Wetland Ecology and Plant Identification
By Elaine Bayes and Damien Cook
In order to manage or restore a wetland you first have to thoroughly understand it. Wetland plant species, condition and placement within a wetland can inform you as to what is going on.
The species and abundance of wetland plants can indicate what the hydrology of the wetland is currently or once was. For example standing large dead Red Gums, as seen in thousands of hectares of wetlands in north-western Victoria (see Photo 1), indicate that the hydrology and/or groundwater level has been changed. This can be caused by either too much flooding, in which case the Red Gums drown (many wetlands have had their outlet blocked and water level kept high for storage/irrigator use) or too little flooding in which case the Red Gums literally die of thirst (where wetlands have been cut off from their flood source and are starved of water). High saline groundwater levels may also play a role in the death of trees, caused by hydrological changes at a catchment level from vegetation clearing and/or poor irrigation practices.
Photo 1:Intermittent Swampy Woodland, Drowned Red Gums at Third Reedy Lake, Kerang
The duration, depth and frequency of flooding will determine what species the wetland will support during a particular flooding event. For example a ring or large patch of Old Man Weed (Centipeda cunninghamii) (Photo 2) tells you that a wetland has been flooded and then dried out or a high cover of the summer growing weed Water Couch (*Paspalum distichum) (Photo 3) indicates prolonged summer inundation (possibly caused by artificial changes in hydrology).
Photo 2: Old Man Weed (Centipeda cunninghamii) tells you that a wetland has been flooded and then dried out
Photo 3: Water Couch (*Paspalum distichum) indicates prolonged summer inundation (possibly caused by artificial changes in hydrology).
The Australian climate is the most variable on earth which has resulted in our wetlands being one of the most changeable environments in Australia. Wetlands can be inundated either semi-permanently, seasonally (regularly, almost every year), intermittently (up to 3 out of every 10 years) or episodically (irregularly less than 3 out of every 10 years). Wetland inundation levels occur in phases ranging from totally dry to filling, full and then to drying. Each of these phases often have a totally different suite of wetland plants, each uniquely adapted to their environment.
For example, Cycnogeton (formerly known as Triglochin) species, or Water Ribbons, are very important Aboriginal food plants. The presence of Water Ribbons leaves indicate that a wetland is inundated by around 30 cm to a meter of water at least intermittently (Photo 4). When the wetland is dry the Water Ribbons die back to a cluster of tubers (Photo 5), where they can remain for up to 30-40 years and other species of mudflat or terrestrial plants will grow in their place! Then when the wetland is filling the leaves of the Water Ribbons in their need to get light can stretch and grow very rapidly, and whatever mudflat or terrestrial species that were growing in their place will drown.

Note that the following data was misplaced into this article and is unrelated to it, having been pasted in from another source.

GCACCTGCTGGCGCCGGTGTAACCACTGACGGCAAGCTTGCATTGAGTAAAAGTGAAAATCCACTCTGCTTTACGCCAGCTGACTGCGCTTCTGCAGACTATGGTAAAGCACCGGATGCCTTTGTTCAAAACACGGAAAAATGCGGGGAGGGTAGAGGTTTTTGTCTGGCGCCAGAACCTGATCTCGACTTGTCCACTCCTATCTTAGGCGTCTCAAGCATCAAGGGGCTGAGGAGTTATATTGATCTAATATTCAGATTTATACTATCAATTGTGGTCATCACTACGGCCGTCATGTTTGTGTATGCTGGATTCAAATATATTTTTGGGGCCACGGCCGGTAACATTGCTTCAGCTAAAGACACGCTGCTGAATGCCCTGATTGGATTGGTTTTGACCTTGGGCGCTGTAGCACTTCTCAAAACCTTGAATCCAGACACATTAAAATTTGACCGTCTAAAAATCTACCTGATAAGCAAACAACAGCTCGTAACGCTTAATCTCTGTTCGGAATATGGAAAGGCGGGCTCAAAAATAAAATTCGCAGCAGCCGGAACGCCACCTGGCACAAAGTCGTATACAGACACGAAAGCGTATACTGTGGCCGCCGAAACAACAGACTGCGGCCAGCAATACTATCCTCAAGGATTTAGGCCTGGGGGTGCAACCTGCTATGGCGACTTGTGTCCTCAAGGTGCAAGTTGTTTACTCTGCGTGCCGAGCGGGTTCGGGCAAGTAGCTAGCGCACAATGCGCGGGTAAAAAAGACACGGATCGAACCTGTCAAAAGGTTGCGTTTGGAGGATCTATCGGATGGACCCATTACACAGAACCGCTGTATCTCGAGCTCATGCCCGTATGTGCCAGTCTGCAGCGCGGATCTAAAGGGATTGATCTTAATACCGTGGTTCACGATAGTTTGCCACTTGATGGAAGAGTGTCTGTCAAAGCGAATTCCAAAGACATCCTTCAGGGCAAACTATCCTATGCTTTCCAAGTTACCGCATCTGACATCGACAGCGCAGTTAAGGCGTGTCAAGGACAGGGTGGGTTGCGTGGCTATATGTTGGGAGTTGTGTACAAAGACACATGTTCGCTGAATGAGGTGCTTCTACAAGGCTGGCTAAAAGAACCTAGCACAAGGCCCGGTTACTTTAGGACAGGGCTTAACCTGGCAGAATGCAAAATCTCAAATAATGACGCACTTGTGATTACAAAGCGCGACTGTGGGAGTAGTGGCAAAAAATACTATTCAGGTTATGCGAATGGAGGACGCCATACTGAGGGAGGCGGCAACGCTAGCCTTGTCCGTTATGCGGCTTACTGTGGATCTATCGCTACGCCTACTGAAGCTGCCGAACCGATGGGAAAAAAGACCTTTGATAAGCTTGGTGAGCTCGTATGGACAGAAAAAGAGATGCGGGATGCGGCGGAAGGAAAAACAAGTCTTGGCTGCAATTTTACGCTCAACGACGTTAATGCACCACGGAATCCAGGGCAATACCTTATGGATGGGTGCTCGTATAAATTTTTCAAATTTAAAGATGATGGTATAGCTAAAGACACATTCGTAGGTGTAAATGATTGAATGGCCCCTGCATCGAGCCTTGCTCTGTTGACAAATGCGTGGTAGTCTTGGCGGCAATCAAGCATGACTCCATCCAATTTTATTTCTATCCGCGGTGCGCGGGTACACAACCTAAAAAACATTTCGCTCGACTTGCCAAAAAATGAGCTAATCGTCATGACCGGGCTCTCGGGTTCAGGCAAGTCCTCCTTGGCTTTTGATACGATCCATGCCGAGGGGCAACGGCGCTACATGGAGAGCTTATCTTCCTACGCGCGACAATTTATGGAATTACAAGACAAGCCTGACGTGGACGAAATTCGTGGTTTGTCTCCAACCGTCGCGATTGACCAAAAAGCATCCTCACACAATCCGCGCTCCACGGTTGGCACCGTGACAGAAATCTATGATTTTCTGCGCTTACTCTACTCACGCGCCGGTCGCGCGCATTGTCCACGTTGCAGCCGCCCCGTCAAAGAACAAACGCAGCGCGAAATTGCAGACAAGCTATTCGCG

Photo 4: Water Ribbons leaves indicate that a wetland is inundated by around 30 cm to a meter of water at least intermittently.
Photo 5: Water Ribbons die back to a cluster of tubers, where they can remain for up to 30-40 years in a wetland dry phase.
Without a thorough understanding of what drives the ecology of a wetland, management actions may end up causing more harm than good. Wetland plant identification is more challenging that terrestrial vegetation because you go to the same spot only to find a complete change of species, and you get your feet wet!
For effective management, it is critical to have an understanding of wetland ecology of which wetland plant identification is a key part. By increasing these skills comes an increasing understanding of what is needed to restore wetlands, or what response management changes are having i.e. from environmental watering. So grab your gum boots and get out there!
Wetland ecologists Damien Cook and Elaine Bayes are committed to communicating effective wetland management. To meet this end they run a three-day Wetland Ecology and Plant Identification Course, commencing in December 2022. This course runs on 3 separate days, over a 6-month period from spring to autumn. Each day will focus on a different wetland habitat (water’s edge, deep marsh and mudflat) and be timed so as to follow the wetting and drying of the stunning Reedy Lagoon at Gunbower Island and nearby wetlands.
Your participation and promotion of the courses will help ensure that they run into the future.